Looking for an affordable mac app to add caption bubbles and other annotations to videos
November 29, 2007 12:42 PM   Subscribe

I'm in the process of making some screencast software demos. My issue is not capturing the video, rather it is going back and adding annotations to the video. The demos do not have any sounds, so I'd like to go back and add captions, text bubbles, arrows, boxes, etc. to the video for added instruction. Adobe makes an application, but it costs $700. I was hoping to find something a little (a lot) more affordable. I'm running a Mac.
posted by jpep to Technology (17 answers total) 2 users marked this as a favorite
Camtasia is supposed to be pretty good. Costs $300, but that's less than $700, and you can try it out for 30 days first.
posted by entropic at 12:48 PM on November 29, 2007

Sorry, the word "first" ended up with the link - meant to have it on "Camtasia."
posted by entropic at 12:48 PM on November 29, 2007

Response by poster: Thanks, Mark. I'll check it out.
posted by jpep at 12:57 PM on November 29, 2007

Response by poster: Camtasia... Minimum Requirements:

* Microsoft Windows XP or Windows Vista
posted by jpep at 1:01 PM on November 29, 2007

SnapzProX from Ambrosia is $69


Not sure about the annotating capabilities, but you download a free demo to try it.
posted by mikepop at 1:06 PM on November 29, 2007

Response by poster: Thanks, Mike. Yeah I don't think snapzprox offers annotations. I did find this plugin for iMovie. It is kinda what I had in mind, but would like more annotations like boxes, lines, arrows, etc.

posted by jpep at 1:10 PM on November 29, 2007

Were you a student, you could get Adobe's Captivate for a lot less. There's a free trial on Captivate too.

I was going to suggest Wink, but it doesn't appear to be available at the moment.
posted by idb at 1:11 PM on November 29, 2007

Seconding wink- looks like the site it lives on (debugmode.com) was hacked and will presumably be revived soon. I used it to make the screencasts for my site, worked great, cost nothing.
posted by jenkinsEar at 1:49 PM on November 29, 2007

This article has a nice overview of useful screencasting tools. In particular, I imagine that Omnidazzle or Mouseposé, along with standard iMovie captions, could take care of most of your annotation needs. It's a little roundabout, but it would be affordable.

Here's an example screencast that just uses Mouseposé, so you can get an idea of how it looks.
posted by SemiSophos at 2:02 PM on November 29, 2007

You can add text to video files using Quicktime Pro ($30). I believe you can also add graphics/images as well, although I've only tries out the adding a text track function. You can also add a soundtrack to your movie (or parts of it) should you decide to do so.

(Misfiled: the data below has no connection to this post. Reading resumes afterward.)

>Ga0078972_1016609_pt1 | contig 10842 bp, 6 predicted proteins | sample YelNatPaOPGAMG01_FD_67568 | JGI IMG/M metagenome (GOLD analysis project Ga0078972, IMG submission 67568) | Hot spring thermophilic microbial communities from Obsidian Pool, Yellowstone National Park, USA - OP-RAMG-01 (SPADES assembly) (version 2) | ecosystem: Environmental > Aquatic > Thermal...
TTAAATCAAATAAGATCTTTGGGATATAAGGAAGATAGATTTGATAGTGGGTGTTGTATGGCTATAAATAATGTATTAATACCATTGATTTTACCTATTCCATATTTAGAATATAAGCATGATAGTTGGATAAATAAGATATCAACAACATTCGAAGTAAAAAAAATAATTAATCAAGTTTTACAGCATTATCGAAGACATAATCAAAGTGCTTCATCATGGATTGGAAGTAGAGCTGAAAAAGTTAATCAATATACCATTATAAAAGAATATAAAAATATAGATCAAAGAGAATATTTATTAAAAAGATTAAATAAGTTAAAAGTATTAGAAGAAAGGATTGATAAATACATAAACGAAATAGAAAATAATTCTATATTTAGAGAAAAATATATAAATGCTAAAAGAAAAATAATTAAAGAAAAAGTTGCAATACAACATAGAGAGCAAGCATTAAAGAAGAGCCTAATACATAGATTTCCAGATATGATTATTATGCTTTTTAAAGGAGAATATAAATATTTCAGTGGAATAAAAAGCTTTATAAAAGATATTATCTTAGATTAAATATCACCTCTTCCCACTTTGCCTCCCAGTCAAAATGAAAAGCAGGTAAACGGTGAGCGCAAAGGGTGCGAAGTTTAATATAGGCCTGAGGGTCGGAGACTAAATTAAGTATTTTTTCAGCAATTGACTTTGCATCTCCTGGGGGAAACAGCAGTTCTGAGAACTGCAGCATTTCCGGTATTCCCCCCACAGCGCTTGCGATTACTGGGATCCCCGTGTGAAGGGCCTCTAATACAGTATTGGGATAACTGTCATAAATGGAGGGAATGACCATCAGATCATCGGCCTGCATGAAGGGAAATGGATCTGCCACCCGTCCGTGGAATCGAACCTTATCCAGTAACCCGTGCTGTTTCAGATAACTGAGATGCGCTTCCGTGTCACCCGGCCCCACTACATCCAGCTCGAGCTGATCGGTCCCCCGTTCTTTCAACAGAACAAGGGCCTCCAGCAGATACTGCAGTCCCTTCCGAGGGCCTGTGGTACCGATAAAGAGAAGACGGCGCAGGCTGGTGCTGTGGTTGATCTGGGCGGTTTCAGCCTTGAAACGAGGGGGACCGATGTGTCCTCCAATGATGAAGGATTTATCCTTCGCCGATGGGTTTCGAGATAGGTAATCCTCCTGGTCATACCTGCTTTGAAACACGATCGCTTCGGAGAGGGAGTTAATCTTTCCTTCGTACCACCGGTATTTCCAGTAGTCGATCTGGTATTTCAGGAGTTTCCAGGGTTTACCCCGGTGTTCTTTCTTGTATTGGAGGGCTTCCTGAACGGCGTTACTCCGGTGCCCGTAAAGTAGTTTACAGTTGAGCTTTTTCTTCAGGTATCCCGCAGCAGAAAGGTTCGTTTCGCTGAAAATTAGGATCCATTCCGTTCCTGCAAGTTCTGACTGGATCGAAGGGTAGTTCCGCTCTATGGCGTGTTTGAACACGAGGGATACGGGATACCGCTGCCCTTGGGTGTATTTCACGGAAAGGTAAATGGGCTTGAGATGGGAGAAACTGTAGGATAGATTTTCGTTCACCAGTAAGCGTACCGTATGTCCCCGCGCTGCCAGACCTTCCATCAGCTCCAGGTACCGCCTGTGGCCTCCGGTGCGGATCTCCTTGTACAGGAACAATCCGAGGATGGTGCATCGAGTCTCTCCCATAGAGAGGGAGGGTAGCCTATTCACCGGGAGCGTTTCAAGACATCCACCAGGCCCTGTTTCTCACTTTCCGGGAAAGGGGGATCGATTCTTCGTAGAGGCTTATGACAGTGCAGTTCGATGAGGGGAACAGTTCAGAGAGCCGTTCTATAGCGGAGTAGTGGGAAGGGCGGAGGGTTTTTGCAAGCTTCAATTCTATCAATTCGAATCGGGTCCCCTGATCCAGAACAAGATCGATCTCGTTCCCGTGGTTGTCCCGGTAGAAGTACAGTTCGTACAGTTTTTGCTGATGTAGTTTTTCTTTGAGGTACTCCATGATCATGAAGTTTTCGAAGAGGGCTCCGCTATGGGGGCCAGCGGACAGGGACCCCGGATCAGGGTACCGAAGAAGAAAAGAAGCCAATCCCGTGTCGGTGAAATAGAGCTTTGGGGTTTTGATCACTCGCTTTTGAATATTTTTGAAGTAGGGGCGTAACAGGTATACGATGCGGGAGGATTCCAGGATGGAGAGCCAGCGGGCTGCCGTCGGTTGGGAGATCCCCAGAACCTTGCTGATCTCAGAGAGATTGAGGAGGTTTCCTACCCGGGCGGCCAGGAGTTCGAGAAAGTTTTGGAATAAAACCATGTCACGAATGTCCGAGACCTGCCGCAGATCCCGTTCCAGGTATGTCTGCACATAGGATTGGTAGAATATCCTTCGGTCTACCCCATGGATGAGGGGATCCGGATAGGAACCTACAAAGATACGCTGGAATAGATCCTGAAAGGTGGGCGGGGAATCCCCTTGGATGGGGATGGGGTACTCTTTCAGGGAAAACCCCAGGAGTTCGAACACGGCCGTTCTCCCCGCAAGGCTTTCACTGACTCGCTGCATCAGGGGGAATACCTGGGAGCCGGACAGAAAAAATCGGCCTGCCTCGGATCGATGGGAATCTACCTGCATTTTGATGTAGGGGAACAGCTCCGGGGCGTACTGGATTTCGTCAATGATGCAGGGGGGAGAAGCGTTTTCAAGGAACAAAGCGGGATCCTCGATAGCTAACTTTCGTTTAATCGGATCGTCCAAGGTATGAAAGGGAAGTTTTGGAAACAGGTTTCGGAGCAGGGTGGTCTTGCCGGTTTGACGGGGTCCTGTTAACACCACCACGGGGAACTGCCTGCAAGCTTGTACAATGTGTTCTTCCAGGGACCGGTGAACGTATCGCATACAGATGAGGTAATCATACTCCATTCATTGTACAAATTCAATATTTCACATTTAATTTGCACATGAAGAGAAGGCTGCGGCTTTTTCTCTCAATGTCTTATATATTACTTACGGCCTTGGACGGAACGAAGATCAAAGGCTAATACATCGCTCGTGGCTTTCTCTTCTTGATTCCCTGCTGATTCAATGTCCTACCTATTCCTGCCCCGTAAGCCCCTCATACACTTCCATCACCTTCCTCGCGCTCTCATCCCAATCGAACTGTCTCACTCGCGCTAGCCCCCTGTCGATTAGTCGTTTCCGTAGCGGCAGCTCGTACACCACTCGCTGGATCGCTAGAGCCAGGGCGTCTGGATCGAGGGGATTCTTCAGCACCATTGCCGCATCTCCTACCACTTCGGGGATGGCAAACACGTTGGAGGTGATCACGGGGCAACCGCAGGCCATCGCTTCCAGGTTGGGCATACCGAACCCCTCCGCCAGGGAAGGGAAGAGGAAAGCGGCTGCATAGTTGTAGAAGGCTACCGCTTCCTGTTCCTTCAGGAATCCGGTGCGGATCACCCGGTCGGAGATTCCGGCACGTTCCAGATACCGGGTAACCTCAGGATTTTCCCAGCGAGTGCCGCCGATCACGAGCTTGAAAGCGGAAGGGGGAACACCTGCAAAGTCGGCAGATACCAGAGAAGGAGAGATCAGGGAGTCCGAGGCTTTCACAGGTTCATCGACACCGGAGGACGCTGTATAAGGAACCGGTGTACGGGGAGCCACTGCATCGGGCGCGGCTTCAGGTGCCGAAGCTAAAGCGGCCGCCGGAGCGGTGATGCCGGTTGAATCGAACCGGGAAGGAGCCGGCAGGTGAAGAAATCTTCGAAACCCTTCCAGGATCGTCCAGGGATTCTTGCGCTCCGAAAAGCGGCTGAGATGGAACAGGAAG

posted by DiscourseMarker at 3:17 PM on November 29, 2007

Version 3.1.3 of Camtasia is free from TechSmith at the moment (presumably they hope that users will find it so useful they'll get on the upgrade cycle).

(SnagIt v7.25 is also free.)
posted by ceri richard at 3:19 PM on November 29, 2007

Oh bugger, I'm sorry, I've just read your Mac requirement.
posted by ceri richard at 3:20 PM on November 29, 2007

You made the videos, right?
Then just use a video editing program to place titles and graphics on top of the video, then compile it into the finished product.

Thats what I had to do when I took screen caps. I used a free windows application to capture an area of the screen, then used ulead media studio to show the titles.
posted by ijoyner at 6:26 AM on November 30, 2007

ijoyner is right; compositing graphics is what you want to do, and this is what most video editing apps do. iMovie is cool and free, but you need plug-ins to do anything more than adding text, and my experience with iMovie compositing plug-ins has been disappointing: They’re mostly kludgy, inflexible and awkward to use, adding expense without making your life easier. QuickTime Pro has a lot of mixing power, but it’s kind of unintuitive to use, because it doesn’t have a timeline with layers. Same is true of Videator, otherwise very powerful.

It’s much easier to use a video app that lets you add additional track layers above your clip on which to place your graphics and text (usually made in some other application like Photoshop) and move them around and animate them. FCExpress does this really well, plus it includes Livetype, an astonishing motion graphics tool that does much more than simply create titles; it’s totally worth the money if you’re going to do a lot if this. NorrkrossMovie is quite interesting, too, for much less money.

Omnidazzle and Mouseposé work in real-time, while you’re recording the screencast. They’re great, but won’t help you in post-production.

Some useful links:
Online video tools
Video graffiti!
Apple video downloads
How I do it 1
How I do it 2
posted by dpcoffin at 12:08 PM on November 30, 2007

Techsmith has a cross-platform free offering right now - Jing. Not used it though.
posted by idb at 7:51 PM on December 4, 2007

Jing’s a grabber, not an editor, and AFAICT doesn’t allow annotations on video grabs, just on stills.
posted by dpcoffin at 11:46 AM on December 5, 2007

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